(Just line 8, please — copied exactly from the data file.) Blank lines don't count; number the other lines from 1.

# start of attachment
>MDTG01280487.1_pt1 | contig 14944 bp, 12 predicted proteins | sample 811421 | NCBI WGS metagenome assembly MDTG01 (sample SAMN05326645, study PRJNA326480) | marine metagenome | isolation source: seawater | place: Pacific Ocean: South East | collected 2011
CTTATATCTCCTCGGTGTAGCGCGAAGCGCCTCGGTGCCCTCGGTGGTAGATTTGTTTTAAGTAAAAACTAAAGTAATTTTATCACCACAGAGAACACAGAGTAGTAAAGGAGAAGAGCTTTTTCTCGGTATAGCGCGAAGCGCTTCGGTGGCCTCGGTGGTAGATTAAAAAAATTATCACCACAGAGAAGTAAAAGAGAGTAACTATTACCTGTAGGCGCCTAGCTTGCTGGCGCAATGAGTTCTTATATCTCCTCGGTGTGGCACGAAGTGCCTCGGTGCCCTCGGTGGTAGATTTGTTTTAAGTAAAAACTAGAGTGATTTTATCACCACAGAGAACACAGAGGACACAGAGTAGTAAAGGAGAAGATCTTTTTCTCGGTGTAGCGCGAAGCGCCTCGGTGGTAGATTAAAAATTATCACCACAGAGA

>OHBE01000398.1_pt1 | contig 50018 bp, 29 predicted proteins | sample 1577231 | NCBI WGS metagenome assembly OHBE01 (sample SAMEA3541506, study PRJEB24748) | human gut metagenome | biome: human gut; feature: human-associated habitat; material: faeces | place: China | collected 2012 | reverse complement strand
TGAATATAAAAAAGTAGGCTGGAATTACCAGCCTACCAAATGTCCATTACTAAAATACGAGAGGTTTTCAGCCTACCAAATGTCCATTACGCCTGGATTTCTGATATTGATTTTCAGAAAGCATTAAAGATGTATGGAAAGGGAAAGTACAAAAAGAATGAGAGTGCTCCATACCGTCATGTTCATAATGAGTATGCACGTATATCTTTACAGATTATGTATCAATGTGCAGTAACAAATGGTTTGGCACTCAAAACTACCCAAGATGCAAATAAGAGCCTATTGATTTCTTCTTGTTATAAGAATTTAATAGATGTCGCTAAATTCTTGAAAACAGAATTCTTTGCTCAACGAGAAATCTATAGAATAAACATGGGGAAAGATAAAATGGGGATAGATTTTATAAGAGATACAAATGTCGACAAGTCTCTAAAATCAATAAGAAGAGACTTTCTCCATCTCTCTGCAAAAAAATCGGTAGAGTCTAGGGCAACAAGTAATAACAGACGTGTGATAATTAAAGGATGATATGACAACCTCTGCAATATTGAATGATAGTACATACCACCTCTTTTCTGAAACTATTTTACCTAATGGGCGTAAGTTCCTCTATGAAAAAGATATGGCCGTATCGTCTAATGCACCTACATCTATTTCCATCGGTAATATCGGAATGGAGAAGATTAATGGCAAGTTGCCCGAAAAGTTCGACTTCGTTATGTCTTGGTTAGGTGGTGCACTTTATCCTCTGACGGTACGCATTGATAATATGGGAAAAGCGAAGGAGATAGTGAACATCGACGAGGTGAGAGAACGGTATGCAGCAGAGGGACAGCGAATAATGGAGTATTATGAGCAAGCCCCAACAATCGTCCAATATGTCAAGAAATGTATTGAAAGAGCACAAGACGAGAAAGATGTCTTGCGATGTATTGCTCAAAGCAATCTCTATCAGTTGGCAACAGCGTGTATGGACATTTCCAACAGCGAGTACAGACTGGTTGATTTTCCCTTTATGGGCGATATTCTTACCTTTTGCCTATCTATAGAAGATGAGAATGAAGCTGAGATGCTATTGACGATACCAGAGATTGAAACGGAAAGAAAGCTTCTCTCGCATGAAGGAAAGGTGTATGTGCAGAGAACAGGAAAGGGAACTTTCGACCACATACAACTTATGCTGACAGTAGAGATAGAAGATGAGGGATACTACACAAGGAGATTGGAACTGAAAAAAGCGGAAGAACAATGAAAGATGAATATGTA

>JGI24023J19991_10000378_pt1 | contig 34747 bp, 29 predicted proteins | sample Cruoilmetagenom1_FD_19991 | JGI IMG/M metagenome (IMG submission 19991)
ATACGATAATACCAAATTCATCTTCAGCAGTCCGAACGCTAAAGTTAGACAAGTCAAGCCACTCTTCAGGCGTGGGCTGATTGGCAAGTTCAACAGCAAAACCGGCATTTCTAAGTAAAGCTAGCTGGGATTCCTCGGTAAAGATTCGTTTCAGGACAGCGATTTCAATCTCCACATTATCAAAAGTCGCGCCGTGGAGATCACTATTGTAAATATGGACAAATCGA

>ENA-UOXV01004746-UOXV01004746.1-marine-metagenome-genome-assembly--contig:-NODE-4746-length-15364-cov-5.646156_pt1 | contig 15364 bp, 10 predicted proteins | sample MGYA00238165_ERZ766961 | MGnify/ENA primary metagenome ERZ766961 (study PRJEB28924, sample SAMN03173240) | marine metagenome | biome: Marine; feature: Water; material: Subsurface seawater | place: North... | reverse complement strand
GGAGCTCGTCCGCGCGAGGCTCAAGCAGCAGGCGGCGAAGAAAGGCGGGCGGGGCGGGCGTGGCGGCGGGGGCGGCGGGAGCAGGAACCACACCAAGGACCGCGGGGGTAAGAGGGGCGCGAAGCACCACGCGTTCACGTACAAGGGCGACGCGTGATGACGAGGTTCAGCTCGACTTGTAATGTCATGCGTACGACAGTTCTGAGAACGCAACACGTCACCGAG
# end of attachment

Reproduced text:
GGAGCTCGTCCGCGCGAGGCTCAAGCAGCAGGCGGCGAAGAAAGGCGGGCGGGGCGGGCGTGGCGGCGGGGGCGGCGGGAGCAGGAACCACACCAAGGACCGCGGGGGTAAGAGGGGCGCGAAGCACCACGCGTTCACGTACAAGGGCGACGCGTGATGACGAGGTTCAGCTCGACTTGTAATGTCATGCGTACGACAGTTCTGAGAACGCAACACGTCACCGAG